In an opinion letter dated November 6, 2001, the trial court stated that "[t]he admissions in the pleadings show that Ms. Newton was negligent as a matter of law ... [because the] Motion for Judgment states that she was standing on the bumper of Mr. Wilby's van while Mr. Wilby operated it." The trial court further opined that the conclusion that Newton was negligent "does not end the case, because plaintiff alleges `willful and wanton' conduct by Mr. Wilby." The trial court directed counsel for Wilby to "submit an Order for partial summary judgment on the issue of Ms. Newton's contributory negligence, preserving the remaining issues for trial."

On January 14, 2002, the trial judge entered an order granting partial summary judgment to Wilby, finding that Newton was contributorily negligent as a matter of law based upon the rationale stated in the November 6, 2001 opinion letter. The order further stated that "there remain for trial material issues of fact respecting Wilby's conduct, whether it was `willful and wanton', and whether Wilby can rely upon Newton's contributory negligence as a defense under Wolfe v. Baube, 241 Va. 462, 403 S.E.2d 338 (1991)."

Also on January 14, 2002, Gostel filed a motion for a nonsuit as to the claim asserted against Middleton.1 On January 24, 2002, Gostel filed a motion for a nonsuit as to the claims against Wilby. In response to the motion for nonsuit against him, Wilby proffered a draft order that would grant the nonsuit, but expressly preserve the trial court's ruling that Newton was contributorily negligent, and limit any refiling by Gostel to "the causes of action that survived" the January 14, 2002 order.2

Thereafter, Gostel filed a motion to reconsider the January 14, 2002 order, and in the same pleading stated her objections to the language in Wilby's draft order of nonsuit. On April 19, 2002, the trial court entered a final order denying Gostel's motion to reconsider. In addressing the nonsuit issue, the trial court determined that the holding of Dalloul v. Agbey, 255 Va. 511, 515, 499 S.E.2d 279, 282 (1998), relied upon by Wilby and Middleton, was inapplicable to its January 14, 2002 ruling, because the granting of "partial summary judgment in favor of the defendants did not dismiss any claim(s) or count(s) with prejudice." Accordingly, the trial court awarded Gostel a nonsuit on all claims. These appeals followed.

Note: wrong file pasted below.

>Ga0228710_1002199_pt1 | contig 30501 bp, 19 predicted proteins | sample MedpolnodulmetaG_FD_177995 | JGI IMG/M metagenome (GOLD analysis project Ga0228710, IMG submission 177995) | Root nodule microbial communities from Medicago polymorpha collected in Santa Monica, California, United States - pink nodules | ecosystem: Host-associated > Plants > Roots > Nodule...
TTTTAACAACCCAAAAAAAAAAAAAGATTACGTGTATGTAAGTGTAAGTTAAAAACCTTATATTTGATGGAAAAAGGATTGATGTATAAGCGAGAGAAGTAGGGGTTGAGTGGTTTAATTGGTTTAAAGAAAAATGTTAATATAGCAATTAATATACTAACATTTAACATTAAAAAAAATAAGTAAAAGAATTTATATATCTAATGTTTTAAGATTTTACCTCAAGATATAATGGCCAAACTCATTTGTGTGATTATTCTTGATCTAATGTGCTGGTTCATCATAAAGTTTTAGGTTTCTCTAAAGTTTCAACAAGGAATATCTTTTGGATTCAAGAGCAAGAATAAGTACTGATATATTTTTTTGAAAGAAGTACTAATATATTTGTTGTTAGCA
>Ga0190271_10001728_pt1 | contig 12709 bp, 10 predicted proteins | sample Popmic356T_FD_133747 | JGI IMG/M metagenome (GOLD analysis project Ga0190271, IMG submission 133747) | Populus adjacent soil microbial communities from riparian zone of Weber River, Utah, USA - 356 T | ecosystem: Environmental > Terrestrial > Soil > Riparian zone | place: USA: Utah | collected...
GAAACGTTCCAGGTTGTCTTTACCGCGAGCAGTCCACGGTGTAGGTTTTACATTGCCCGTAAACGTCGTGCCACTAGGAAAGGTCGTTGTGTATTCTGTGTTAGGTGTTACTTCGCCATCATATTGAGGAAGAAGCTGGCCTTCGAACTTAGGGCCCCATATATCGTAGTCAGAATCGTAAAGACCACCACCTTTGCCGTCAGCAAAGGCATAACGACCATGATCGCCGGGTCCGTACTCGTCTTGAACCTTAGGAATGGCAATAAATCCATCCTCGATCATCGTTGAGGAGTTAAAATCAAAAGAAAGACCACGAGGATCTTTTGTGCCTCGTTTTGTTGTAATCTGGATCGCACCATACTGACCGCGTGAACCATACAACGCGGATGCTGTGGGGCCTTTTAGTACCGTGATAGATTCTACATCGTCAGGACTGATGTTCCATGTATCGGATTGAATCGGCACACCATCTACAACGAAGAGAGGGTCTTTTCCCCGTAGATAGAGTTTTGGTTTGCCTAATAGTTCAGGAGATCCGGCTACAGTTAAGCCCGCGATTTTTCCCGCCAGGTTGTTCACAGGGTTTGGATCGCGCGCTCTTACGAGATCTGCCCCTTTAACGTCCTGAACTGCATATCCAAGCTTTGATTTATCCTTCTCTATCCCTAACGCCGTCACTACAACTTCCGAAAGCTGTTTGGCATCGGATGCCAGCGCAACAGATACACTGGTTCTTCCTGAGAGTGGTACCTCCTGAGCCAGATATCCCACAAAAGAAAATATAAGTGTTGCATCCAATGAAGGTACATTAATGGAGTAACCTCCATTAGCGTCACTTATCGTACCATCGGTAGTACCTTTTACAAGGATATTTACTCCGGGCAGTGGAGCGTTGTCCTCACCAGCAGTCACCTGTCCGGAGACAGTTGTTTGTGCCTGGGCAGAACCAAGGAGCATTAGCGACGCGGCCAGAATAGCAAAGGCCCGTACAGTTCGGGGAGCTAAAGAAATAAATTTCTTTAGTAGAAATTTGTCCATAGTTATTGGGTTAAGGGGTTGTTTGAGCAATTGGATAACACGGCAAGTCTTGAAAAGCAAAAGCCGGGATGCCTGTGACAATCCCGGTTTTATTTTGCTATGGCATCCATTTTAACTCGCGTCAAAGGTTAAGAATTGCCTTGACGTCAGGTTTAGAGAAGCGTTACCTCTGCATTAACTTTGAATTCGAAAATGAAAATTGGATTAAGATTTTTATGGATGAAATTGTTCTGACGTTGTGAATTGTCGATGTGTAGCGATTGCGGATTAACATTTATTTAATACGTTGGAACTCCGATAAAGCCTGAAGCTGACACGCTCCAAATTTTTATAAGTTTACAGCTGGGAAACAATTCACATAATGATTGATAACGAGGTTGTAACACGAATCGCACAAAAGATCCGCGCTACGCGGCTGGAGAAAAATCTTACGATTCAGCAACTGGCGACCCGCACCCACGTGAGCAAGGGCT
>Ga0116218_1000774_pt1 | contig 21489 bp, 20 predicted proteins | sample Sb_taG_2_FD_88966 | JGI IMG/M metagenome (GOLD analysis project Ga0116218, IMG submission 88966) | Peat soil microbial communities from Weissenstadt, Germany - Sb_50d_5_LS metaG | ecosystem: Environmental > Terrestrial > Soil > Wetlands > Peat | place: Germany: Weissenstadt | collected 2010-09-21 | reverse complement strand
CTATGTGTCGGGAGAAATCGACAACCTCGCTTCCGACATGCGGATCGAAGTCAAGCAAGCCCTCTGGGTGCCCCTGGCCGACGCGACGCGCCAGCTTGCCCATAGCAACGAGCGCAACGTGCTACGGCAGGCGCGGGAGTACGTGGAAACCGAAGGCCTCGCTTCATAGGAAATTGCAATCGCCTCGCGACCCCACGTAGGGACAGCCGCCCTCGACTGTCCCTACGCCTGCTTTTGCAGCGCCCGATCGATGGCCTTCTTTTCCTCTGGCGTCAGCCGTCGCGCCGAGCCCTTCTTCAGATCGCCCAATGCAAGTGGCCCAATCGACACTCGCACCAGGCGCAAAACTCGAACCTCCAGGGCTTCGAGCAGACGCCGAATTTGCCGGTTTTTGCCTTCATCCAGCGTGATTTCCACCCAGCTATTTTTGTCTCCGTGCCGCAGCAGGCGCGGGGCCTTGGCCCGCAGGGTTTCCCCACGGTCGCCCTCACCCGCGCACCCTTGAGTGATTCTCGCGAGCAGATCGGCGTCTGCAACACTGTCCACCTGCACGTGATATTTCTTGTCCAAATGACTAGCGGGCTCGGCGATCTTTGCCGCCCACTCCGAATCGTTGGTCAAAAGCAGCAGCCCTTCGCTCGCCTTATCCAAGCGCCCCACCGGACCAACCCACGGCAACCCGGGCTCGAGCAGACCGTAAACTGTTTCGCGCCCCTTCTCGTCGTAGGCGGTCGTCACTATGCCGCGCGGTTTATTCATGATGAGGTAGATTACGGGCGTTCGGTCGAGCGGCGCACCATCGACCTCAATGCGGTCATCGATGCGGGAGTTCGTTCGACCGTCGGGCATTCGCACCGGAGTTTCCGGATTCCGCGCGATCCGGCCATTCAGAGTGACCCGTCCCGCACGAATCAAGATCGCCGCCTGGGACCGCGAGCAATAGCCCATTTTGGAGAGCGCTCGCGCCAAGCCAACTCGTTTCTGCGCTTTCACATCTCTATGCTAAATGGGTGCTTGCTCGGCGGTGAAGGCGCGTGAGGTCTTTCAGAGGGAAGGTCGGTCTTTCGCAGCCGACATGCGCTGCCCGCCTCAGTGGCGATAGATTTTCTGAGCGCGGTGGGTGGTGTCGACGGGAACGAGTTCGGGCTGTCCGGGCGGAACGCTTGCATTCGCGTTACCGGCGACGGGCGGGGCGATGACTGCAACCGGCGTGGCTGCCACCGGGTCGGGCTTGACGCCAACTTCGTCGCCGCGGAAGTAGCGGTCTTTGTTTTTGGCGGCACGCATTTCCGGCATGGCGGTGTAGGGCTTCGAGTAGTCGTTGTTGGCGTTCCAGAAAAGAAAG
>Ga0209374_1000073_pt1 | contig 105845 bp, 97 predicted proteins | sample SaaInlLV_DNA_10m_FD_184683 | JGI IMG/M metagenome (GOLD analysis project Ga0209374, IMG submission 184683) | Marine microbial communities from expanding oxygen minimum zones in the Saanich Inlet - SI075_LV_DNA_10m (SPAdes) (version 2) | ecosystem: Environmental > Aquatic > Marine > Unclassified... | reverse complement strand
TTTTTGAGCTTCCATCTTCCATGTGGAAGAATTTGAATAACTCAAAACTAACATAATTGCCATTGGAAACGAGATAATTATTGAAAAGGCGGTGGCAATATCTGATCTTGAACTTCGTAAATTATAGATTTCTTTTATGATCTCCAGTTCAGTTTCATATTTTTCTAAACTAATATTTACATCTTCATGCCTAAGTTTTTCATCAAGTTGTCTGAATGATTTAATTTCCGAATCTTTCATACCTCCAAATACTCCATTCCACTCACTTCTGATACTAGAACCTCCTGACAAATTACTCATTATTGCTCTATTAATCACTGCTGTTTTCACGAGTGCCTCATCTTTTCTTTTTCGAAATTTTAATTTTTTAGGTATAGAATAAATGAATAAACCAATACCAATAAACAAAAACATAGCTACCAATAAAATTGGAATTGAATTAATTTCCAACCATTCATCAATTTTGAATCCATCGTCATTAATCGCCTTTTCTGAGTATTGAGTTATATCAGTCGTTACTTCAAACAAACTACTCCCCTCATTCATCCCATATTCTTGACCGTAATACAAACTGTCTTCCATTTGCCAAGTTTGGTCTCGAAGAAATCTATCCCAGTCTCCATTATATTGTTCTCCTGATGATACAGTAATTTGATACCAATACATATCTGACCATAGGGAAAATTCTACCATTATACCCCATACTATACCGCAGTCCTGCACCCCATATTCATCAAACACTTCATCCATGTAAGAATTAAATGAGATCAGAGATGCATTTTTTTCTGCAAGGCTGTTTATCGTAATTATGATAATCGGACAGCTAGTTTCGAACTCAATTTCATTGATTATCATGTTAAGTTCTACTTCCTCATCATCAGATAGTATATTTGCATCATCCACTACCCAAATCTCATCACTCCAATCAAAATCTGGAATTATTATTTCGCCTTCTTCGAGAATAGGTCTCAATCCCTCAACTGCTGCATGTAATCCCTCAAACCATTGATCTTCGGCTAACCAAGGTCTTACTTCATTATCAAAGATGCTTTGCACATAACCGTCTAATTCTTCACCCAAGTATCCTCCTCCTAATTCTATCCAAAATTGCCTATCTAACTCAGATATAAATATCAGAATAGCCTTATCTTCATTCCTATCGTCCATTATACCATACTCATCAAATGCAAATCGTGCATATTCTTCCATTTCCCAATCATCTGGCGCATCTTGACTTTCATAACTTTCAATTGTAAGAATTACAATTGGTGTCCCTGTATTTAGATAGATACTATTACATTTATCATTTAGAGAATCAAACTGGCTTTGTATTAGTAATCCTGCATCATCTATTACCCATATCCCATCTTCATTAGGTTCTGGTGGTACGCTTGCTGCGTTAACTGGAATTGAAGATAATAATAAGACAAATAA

We awarded appeals to Wilby and Middleton on the following assignment of error:

The trial court erred in the entry of its Order of April 19, 2002 when it granted the plaintiff's request to suffer a voluntary nonsuit as to all counts and claims in her Motion for Judgment including the plaintiff's claim for negligence that was resolved by partial summary judgment in the Court's Order of January 14, 2002.

We also awarded an appeal to Gostel to consider whether the trial court erred in finding that Newton was contributorily negligent as a matter of law. However, any consideration of the issue raised by Gostel in her appeal necessarily is contingent upon our first finding that the trial court erred in not limiting the nonsuit order. This is so because an appeal from a nonsuit order is limited to resolving disputes regarding the propriety of granting the nonsuit. Otherwise, a nonsuit order is not an appealable order. McManama v. Plunk, 250 Va. 27, 32, 458 S.E.2d 759, 761 (1995). Thus, only if we conclude that the trial court erred in not preserving within the nonsuit order the ruling that Newton was contributorily negligent will we be able to reach the issue of whether that ruling was proper. See Dalloul, 255 Va. at 514-15,499 S.E.2d at 281-82. For this reason, we will consider the issue raised in the Wilby and Middleton appeals first.

Code § 8.01-380, which governs the right of a plaintiff to take a voluntary nonsuit, provides, in pertinent part, that:

A party shall not be allowed to suffer a nonsuit as to any cause of action or claim, or any other party to the proceeding, unless he has done so before a motion to strike the evidence has been sustained or before the jury retires from the bar or before the action has been submitted to the court for decision.

In Dalloul, we held that "`the action' subject to a plaintiff's nonsuit request is comprised of the claims and parties remaining in the case after any other claims and parties have been dismissed with prejudice or otherwise eliminated from the case." 255 Va. at 514, 499 S.E.2d at 281. In that case, the trial court entered an order dismissing with prejudice four of six counts of a motion for judgment.3 Subsequently,...